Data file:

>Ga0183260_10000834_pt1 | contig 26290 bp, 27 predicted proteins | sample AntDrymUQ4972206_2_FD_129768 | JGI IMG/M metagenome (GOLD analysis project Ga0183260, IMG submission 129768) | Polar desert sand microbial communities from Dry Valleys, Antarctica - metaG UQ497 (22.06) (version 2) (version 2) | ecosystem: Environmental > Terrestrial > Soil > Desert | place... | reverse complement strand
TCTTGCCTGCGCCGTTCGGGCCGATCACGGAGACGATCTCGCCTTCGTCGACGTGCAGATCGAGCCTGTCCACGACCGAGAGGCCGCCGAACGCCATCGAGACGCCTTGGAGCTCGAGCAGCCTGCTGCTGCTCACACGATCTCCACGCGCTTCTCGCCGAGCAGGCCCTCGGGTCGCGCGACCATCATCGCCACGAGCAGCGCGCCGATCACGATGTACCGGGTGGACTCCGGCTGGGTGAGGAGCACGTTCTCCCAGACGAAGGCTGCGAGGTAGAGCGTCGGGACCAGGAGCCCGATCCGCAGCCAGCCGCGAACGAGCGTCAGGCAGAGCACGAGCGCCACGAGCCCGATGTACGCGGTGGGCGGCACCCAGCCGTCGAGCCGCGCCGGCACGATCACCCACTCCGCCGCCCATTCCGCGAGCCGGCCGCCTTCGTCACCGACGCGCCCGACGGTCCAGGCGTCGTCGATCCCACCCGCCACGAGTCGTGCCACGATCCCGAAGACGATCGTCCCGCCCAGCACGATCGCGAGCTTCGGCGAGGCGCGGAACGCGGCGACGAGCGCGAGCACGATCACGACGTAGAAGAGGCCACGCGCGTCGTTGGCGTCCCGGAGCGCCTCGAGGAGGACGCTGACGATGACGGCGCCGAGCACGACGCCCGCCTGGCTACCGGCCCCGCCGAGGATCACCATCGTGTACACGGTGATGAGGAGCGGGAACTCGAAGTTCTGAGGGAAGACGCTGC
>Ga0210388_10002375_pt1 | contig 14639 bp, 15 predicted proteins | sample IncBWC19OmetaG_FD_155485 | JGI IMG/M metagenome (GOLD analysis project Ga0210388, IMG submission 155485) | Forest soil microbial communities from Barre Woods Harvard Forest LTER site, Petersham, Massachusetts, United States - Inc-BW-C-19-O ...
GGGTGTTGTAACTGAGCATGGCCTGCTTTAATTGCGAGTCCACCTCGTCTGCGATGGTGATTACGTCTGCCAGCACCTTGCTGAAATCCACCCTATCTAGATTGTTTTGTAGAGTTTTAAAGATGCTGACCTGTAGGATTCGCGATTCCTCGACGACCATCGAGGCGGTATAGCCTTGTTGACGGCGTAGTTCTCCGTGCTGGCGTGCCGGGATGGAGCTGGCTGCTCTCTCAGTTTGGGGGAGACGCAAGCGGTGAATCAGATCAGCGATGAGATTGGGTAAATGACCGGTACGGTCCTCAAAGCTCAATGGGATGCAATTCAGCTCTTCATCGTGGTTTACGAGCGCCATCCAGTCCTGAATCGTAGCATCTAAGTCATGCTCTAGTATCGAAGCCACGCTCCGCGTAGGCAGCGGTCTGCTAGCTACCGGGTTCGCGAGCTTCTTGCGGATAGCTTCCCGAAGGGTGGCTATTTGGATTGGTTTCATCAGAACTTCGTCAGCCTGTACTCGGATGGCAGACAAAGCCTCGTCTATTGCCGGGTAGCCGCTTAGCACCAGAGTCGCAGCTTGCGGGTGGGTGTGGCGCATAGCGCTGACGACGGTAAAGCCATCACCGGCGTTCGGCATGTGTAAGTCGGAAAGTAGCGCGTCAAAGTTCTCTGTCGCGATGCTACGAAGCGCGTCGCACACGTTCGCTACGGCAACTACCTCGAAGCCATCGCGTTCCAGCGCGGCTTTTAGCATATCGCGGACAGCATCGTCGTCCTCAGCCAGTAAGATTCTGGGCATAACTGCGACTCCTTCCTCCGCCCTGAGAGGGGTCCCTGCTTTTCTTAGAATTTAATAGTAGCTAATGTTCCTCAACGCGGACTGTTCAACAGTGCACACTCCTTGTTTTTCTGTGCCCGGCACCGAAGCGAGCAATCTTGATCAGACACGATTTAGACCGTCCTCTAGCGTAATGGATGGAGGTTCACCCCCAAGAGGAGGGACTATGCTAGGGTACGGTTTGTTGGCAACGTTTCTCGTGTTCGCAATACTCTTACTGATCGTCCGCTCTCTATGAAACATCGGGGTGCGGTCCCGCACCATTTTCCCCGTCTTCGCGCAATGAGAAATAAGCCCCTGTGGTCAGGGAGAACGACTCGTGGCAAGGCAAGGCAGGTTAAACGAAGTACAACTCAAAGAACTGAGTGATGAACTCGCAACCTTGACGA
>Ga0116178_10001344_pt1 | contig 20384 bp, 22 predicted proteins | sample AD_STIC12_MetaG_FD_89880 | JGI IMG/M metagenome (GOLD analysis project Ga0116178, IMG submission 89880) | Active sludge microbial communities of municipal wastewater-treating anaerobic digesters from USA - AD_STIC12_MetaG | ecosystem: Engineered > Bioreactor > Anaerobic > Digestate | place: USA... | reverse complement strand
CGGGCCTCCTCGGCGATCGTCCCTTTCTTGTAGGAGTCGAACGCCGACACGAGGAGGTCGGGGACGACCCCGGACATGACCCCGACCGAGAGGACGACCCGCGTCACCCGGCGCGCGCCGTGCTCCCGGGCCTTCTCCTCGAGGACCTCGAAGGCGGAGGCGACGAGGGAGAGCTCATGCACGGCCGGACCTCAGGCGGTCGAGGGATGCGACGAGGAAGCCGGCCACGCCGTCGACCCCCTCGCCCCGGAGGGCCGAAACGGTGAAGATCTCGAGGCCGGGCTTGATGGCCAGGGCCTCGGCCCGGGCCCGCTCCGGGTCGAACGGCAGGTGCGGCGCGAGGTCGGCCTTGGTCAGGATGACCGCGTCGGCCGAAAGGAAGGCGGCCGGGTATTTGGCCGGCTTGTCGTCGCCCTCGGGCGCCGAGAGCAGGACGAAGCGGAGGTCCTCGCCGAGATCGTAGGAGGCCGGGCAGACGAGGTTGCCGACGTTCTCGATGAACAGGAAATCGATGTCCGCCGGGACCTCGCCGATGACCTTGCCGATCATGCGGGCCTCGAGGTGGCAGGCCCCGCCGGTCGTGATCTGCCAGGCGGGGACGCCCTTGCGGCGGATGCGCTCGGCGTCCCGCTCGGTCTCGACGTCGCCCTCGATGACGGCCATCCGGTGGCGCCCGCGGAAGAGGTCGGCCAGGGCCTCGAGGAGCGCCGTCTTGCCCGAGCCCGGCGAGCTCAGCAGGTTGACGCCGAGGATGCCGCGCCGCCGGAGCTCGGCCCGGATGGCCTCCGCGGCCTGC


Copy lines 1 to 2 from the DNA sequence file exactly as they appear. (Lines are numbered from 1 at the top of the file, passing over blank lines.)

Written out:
>Ga0183260_10000834_pt1 | contig 26290 bp, 27 predicted proteins | sample AntDrymUQ4972206_2_FD_129768 | JGI IMG/M metagenome (GOLD analysis project Ga0183260, IMG submission 129768) | Polar desert sand microbial communities from Dry Valleys, Antarctica - metaG UQ497 (22.06) (version 2) (version 2) | ecosystem: Environmental > Terrestrial > Soil > Desert | place... | reverse complement strand
TCTTGCCTGCGCCGTTCGGGCCGATCACGGAGACGATCTCGCCTTCGTCGACGTGCAGATCGAGCCTGTCCACGACCGAGAGGCCGCCGAACGCCATCGAGACGCCTTGGAGCTCGAGCAGCCTGCTGCTGCTCACACGATCTCCACGCGCTTCTCGCCGAGCAGGCCCTCGGGTCGCGCGACCATCATCGCCACGAGCAGCGCGCCGATCACGATGTACCGGGTGGACTCCGGCTGGGTGAGGAGCACGTTCTCCCAGACGAAGGCTGCGAGGTAGAGCGTCGGGACCAGGAGCCCGATCCGCAGCCAGCCGCGAACGAGCGTCAGGCAGAGCACGAGCGCCACGAGCCCGATGTACGCGGTGGGCGGCACCCAGCCGTCGAGCCGCGCCGGCACGATCACCCACTCCGCCGCCCATTCCGCGAGCCGGCCGCCTTCGTCACCGACGCGCCCGACGGTCCAGGCGTCGTCGATCCCACCCGCCACGAGTCGTGCCACGATCCCGAAGACGATCGTCCCGCCCAGCACGATCGCGAGCTTCGGCGAGGCGCGGAACGCGGCGACGAGCGCGAGCACGATCACGACGTAGAAGAGGCCACGCGCGTCGTTGGCGTCCCGGAGCGCCTCGAGGAGGACGCTGACGATGACGGCGCCGAGCACGACGCCCGCCTGGCTACCGGCCCCGCCGAGGATCACCATCGTGTACACGGTGATGAGGAGCGGGAACTCGAAGTTCTGAGGGAAGACGCTGC